Real Economy Check: Government Schemes Have Boosted Business But Payments Run Late - SoftTech Engineers’ Vijay Gupta
Business is picking up for SoftTech Engineers Ltd., which offers software services to architecture, engineering and construction firms, on the back of the government’s focus on automation and ease of doing business. The government in fact is an important client but there’s a problem of delay in payments.
“We have developed an artificial intelligence product that can help the government obtain construction permits through automation,” the company’s founder and chief executive officer, Vijay Gupta, told BloombergQuint on Real Economy Check—a special series on India’s small-and-medium enterprises.
“We’re benefiting from a lot of government schemes like digital governance and mobile governance,” Gupta said. “This is where we have a great level of opportunity.”
But the company has to go through an “entire cycle” before getting payments, which poses working capital difficulties, he said. This needs to be addressed to support small and medium enterprises, he said.
That could be due to lack of clear guidelines for payment conditions by the government, according to Gupta. “If it tries to change policy where payments are made to genuine contractors, this will boost liquidity in the system.”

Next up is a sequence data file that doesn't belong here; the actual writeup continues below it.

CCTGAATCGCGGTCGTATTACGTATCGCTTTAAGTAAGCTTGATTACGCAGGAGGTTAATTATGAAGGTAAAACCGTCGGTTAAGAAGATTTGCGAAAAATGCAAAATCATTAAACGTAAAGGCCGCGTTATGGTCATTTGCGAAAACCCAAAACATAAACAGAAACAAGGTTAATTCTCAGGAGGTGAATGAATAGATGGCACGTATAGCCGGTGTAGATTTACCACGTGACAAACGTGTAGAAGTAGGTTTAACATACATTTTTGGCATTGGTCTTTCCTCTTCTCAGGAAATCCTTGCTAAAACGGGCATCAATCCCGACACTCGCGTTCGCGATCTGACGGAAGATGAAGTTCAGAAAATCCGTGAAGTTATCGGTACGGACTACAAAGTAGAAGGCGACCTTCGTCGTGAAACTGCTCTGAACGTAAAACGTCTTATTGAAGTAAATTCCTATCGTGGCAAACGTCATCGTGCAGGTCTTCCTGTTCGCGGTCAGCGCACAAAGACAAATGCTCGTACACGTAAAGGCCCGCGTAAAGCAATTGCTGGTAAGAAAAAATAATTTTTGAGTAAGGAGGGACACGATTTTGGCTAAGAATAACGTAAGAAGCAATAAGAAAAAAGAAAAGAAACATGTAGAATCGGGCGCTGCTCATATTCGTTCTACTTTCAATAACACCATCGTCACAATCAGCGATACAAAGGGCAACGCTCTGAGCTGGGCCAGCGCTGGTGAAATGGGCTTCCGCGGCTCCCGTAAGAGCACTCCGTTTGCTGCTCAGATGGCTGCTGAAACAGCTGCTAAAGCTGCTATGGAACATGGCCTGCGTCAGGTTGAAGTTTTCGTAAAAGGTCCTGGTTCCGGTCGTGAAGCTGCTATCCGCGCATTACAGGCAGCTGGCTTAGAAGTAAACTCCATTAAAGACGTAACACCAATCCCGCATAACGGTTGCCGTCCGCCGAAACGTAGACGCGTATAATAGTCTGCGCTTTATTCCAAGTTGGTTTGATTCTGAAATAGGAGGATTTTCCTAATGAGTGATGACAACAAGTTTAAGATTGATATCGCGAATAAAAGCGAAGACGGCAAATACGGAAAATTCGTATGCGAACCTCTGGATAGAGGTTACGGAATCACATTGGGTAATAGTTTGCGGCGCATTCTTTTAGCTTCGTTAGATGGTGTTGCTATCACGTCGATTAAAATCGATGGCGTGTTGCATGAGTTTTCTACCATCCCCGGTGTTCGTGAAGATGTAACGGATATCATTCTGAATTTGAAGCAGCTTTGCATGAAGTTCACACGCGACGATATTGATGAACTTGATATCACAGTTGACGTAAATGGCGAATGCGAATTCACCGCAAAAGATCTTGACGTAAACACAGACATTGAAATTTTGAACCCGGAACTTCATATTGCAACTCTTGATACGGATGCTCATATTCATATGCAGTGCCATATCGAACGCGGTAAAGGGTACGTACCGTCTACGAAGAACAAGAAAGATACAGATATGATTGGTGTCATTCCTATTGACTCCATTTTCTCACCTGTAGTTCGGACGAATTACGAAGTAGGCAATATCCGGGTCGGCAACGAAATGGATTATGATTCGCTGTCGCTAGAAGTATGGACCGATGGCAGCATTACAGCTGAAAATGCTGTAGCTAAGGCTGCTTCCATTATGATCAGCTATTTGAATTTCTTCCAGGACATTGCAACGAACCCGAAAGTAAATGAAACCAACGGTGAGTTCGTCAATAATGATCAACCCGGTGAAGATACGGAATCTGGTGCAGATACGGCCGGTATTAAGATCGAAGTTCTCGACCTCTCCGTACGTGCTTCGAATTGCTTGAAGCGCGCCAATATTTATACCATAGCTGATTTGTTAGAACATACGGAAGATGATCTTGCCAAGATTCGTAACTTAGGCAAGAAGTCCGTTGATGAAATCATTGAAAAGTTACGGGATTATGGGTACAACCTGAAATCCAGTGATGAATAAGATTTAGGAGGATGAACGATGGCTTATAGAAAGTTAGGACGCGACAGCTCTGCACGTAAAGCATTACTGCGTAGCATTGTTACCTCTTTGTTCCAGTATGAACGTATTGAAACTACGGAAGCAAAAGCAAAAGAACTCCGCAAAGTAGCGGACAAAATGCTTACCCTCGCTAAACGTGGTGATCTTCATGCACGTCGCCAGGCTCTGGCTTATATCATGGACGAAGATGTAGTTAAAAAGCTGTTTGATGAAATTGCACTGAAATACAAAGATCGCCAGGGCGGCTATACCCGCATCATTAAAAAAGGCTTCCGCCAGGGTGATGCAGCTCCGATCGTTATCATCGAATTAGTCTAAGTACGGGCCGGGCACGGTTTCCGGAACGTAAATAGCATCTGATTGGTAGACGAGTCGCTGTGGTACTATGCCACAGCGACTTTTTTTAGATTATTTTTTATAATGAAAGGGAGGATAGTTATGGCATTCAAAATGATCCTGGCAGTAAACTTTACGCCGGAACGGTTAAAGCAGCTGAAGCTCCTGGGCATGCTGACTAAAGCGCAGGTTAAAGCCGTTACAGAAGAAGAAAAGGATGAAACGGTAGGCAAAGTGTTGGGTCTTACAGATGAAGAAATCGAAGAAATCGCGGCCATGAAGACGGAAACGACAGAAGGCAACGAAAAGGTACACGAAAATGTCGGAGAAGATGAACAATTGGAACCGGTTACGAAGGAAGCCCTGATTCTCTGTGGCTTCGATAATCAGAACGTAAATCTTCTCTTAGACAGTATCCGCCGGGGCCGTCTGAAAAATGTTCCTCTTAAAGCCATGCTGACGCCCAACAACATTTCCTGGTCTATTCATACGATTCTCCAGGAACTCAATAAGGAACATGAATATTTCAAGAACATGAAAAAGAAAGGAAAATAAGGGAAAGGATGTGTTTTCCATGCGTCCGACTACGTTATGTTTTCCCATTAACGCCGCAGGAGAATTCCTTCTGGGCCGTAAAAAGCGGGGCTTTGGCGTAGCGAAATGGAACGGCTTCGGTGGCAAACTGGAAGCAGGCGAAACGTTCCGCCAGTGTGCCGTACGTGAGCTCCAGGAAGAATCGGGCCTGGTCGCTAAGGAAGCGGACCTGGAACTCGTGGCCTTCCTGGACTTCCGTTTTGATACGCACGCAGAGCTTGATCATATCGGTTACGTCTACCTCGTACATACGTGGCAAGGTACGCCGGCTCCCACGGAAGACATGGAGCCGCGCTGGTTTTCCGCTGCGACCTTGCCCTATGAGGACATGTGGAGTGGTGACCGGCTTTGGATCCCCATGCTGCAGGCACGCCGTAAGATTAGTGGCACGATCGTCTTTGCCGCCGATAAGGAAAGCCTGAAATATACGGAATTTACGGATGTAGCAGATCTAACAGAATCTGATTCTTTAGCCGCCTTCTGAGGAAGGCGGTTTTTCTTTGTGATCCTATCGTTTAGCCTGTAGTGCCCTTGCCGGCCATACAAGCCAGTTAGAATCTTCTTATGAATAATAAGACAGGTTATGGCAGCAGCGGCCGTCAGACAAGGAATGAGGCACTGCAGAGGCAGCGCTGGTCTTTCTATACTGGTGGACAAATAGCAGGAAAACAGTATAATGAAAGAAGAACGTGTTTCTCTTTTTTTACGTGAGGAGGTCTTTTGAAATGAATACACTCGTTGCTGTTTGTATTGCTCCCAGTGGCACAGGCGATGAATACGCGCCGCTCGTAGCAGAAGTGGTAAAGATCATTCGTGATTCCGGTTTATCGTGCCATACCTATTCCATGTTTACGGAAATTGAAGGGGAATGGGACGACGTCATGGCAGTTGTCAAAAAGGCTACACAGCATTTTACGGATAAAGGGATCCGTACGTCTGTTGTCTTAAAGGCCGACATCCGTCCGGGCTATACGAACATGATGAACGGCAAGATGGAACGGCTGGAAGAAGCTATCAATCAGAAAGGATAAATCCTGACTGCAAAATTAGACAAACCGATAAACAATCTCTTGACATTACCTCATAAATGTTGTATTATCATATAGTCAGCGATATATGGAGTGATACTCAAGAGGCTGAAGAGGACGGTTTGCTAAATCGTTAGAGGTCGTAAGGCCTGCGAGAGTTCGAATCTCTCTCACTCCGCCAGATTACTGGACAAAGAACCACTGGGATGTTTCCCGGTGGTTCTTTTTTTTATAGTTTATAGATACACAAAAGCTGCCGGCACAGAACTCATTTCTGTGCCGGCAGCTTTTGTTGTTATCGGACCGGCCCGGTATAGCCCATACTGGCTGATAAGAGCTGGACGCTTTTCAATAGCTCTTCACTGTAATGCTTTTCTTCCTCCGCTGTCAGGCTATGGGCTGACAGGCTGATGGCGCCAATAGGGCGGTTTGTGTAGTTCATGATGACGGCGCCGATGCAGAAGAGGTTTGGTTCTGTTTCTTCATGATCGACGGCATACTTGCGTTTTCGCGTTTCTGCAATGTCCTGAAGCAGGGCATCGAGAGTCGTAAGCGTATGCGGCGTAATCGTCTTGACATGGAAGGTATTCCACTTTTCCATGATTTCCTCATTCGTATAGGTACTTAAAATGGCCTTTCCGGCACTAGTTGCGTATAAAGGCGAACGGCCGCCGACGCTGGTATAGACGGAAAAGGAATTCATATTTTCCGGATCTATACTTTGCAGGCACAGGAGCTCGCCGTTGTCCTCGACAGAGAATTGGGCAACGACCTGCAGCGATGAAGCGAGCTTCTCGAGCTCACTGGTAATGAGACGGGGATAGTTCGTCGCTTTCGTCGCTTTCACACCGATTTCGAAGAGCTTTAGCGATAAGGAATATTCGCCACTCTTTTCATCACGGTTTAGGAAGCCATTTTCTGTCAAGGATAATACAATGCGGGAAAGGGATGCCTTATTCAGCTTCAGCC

Gupta spoke to BloombergQuint just days before the Finance Minister announced the government would scrutinise delayed payments to SMEs.
Watch the interview here
Here are edited excerpts from the interview:
Can you tell us a bit about yourself and your company?
So, we are a software product company with innovative products into architectural engineering and construction domain. We have developed a very innovative artificial intelligence or intel product which helps the government, in terms of construction permit. That has helped the government uplift the ease of doing business ranking. You must’ve heard a lot about that the government’s focus towards improving the ease of doing business ranking in construction permits and we are helping the government in a big way by lifting that ranking up. So, our mission is towards construction process automation.
Considering it is in demand, business must’ve largely have been picking up I presume. In FY18, your turnover was about Rs 50 crore, in FY19 you’ve made Rs 65 crore. Is business momentum looking up?
Business momentum is very good because the government focus is towards automation, towards ease of doing business and towards e-governance, especially. So, we have a lot of government schemes like digital governance, mobile governance and this is where we have a great level of opportunity. We are absolute market leaders in construction permit solutions and government focus towards automation like, the permit, is helping us a lot. So, besides that, we are into the private sector, automating the real estate industry and because of RERA there is compliance, and the construction industry is fast moving towards standardisation and improving into the processes. And this is where the digital construction economy is something where we have a leverage.